Students and academic workers rally for change at SU

Professor and rally organizer Matt Huber addresses the crowd.

On April 29, the last day of classes at Syracuse University, around 50 undergraduate and graduate students, adjuncts, staff, teaching assistants and professors came together in solidarity at Hendricks Chapel to rally as part of a nation-wide week of actions to struggle against student debt, rising tuition and the increasing exploitation of academic laborers. The rally was organized by the Labor Studies Working Group and supported by the SU branch of Youth and Student ANSWER, amongst others.

The anger that is felt amongst students and academic laborers is more than justified as the university system becomes progressively subsumed under corporate rule. Those who own and control the economy see the education system as a factory for producing suitably trained workers so they can make maximum profits at minimum costs. In turn, those in charge of colleges see higher education as a way to generate profits.

One of the speakers at the rally was Jessica Posner, an adjunct faculty member at SU. She laid bare the high rate of exploitation of adjunct labor: “As an adjunct, I get paid $3,455.89 per class I teach. Based on the published $40,380 yearly tuition; as Syracuse University students, you each pay about $4,038 per class you take. International students pay more. I taught 56 students this year, and Syracuse University made about $226,128 from my labor. I earned $17, 229.45. This is a net profit of nearly $209, 000 for the University based solely on my labor as an adjunct teacher. Now, I understand that tuition goes to more than instruction; and that many of you receive deserved scholarships. But if you are one of my students, 87% of the tuition you paid to take my class is going somewhere else. For larger classes, an even larger percentage is going somewhere else.”

As tuition rises for students and as more academic labor is performed by part-time and adjunct professors, rather than by higher-paid and secured tenured professors, students begin to question where their money—which they are forced to borrow—is going. Their money is increasingly funding administrators and functionaries, who are concerned with bottom lines, not quality education. Nation-wide students are becoming more conscious of their debt they collectively are in together, which reaches over 1 trillion dollars.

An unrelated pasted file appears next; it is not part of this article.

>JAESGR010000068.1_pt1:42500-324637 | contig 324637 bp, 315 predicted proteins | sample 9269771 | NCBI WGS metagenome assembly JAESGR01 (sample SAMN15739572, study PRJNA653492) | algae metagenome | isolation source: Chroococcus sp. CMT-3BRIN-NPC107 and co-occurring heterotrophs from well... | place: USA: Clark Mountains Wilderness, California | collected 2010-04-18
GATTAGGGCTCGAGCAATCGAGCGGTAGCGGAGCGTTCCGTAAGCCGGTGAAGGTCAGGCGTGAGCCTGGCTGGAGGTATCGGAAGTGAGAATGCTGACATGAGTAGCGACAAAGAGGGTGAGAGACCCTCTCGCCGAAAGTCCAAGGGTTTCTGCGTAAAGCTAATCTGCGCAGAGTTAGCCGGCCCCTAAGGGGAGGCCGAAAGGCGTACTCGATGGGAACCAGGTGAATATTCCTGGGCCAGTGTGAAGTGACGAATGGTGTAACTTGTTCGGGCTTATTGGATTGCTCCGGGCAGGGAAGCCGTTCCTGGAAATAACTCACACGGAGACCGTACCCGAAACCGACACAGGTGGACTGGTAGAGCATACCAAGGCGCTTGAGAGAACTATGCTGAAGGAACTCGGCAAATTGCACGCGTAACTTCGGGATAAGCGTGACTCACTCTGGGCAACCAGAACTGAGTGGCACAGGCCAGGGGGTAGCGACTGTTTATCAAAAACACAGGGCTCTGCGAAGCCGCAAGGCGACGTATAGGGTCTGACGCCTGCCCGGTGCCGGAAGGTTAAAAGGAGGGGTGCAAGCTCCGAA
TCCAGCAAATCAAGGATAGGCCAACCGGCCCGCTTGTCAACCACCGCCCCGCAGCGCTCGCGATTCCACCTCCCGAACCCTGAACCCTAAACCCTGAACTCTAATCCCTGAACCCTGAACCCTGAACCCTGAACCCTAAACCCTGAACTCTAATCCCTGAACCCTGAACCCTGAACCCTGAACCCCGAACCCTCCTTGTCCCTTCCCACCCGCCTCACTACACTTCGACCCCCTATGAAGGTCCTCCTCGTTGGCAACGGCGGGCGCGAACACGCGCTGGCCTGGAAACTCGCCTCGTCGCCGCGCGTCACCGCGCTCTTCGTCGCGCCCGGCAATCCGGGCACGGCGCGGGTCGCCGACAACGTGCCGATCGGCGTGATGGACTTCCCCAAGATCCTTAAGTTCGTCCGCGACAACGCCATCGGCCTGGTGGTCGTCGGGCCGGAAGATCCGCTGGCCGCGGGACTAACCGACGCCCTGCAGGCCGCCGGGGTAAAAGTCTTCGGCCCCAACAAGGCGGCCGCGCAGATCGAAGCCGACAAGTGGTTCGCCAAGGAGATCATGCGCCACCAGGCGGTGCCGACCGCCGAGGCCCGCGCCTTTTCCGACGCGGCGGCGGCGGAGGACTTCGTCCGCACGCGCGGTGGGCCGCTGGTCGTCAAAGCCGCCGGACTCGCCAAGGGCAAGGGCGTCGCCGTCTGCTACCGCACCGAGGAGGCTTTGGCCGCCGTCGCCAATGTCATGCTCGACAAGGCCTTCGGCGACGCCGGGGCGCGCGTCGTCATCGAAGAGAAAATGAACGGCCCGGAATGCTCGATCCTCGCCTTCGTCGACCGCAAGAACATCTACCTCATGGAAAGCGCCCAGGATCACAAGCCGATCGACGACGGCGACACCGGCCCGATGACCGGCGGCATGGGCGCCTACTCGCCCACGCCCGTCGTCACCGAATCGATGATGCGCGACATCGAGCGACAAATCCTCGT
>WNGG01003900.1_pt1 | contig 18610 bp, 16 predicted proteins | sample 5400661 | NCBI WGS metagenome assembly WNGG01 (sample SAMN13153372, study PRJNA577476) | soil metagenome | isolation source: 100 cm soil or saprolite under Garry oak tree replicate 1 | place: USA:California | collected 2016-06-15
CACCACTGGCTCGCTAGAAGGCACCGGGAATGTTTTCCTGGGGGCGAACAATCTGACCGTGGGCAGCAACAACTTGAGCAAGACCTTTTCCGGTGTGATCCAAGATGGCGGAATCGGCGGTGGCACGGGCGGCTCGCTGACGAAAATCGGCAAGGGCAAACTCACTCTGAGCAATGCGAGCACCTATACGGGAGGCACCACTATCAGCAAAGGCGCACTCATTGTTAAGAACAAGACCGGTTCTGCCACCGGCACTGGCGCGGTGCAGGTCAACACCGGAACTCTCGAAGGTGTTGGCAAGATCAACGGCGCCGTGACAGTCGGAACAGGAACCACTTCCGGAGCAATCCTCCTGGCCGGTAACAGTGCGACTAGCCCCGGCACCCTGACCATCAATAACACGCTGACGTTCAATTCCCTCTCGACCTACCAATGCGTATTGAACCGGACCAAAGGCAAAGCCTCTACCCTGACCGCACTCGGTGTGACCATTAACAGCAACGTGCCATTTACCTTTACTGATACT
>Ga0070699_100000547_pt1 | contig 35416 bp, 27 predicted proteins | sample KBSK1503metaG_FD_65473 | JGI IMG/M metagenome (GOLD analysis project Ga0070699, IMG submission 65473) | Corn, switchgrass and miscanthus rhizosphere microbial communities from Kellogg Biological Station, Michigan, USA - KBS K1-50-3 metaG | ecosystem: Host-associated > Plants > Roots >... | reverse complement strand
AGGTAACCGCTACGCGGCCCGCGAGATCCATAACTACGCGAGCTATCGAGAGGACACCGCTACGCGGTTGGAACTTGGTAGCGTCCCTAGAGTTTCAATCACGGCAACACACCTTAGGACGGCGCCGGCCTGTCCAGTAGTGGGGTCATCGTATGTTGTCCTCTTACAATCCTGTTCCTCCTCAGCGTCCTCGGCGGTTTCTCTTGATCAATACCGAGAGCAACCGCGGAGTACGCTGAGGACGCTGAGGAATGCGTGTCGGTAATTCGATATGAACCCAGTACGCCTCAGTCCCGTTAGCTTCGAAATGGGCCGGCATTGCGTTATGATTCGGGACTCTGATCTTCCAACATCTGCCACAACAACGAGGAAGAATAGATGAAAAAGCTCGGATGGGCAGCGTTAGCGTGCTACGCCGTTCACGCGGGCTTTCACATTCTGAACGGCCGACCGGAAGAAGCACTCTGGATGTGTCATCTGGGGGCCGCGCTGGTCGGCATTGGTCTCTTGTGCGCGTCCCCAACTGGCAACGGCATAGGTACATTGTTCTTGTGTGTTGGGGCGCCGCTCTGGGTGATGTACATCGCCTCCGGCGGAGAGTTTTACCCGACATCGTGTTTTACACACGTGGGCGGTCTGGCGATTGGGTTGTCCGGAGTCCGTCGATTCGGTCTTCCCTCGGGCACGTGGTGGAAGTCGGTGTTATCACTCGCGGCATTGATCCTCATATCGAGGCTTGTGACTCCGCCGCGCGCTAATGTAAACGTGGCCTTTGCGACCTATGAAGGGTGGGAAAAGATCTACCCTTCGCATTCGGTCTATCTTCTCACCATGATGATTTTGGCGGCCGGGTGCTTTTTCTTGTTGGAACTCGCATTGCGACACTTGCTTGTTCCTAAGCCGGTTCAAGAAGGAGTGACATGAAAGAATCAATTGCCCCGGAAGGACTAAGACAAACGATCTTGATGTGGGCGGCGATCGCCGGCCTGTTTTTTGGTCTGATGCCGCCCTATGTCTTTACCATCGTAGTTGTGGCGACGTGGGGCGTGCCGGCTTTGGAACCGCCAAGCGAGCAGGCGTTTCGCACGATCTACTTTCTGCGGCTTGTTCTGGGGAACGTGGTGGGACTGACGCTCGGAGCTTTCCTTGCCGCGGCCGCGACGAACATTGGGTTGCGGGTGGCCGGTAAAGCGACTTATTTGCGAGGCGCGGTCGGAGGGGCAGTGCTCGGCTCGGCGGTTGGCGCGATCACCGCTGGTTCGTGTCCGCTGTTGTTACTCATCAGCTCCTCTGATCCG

Collin Chambers, an undergraduate student representing Youth and Student ANSWER, told the demonstrators: “The student debt crisis is not only economic, but equally political.” Forced to spend more time and energy working in order to pay back loans, youth and students have less time and fewer resources to commit to social change, he told the crowd. The government is expected to earn $715 million in profits over the next 10 years from interest on student loans. Chambers made the important link between student debt and imperialism. The money that is extracted by the U.S. government is spent on imperialist projects, such as the financial funding and support of the reactionary Syrian rebels who, not so coincidentally, fight a government that provides free higher education for its people.

The struggle to end student debt and to make education a right has global implications. If students and workers struggle to make education a right rather than a privilege, if student debt is forgiven—or if students refuse to pay their debt—it can disrupt the flow of money to imperialist projects. The world depends on a student movement that fights for free education, the elimination of all past student debt, and is vigorously anti-war.

Demonstrators made it clear that this action marked the beginning of a new movement on the campus, one that will be part of a broader, nation-wide struggle against oppression and exploitation.

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